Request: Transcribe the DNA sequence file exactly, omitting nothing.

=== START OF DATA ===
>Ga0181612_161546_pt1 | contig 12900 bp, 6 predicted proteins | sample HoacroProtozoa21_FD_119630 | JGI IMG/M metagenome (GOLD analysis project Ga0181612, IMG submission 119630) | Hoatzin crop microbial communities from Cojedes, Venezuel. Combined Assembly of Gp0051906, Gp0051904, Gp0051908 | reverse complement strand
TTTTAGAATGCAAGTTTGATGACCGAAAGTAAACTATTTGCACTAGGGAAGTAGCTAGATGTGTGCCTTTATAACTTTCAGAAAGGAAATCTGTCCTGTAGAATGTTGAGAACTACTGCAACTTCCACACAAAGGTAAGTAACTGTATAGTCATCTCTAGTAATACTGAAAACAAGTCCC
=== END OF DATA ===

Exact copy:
>Ga0181612_161546_pt1 | contig 12900 bp, 6 predicted proteins | sample HoacroProtozoa21_FD_119630 | JGI IMG/M metagenome (GOLD analysis project Ga0181612, IMG submission 119630) | Hoatzin crop microbial communities from Cojedes, Venezuel. Combined Assembly of Gp0051906, Gp0051904, Gp0051908 | reverse complement strand
TTTTAGAATGCAAGTTTGATGACCGAAAGTAAACTATTTGCACTAGGGAAGTAGCTAGATGTGTGCCTTTATAACTTTCAGAAAGGAAATCTGTCCTGTAGAATGTTGAGAACTACTGCAACTTCCACACAAAGGTAAGTAACTGTATAGTCATCTCTAGTAATACTGAAAACAAGTCCC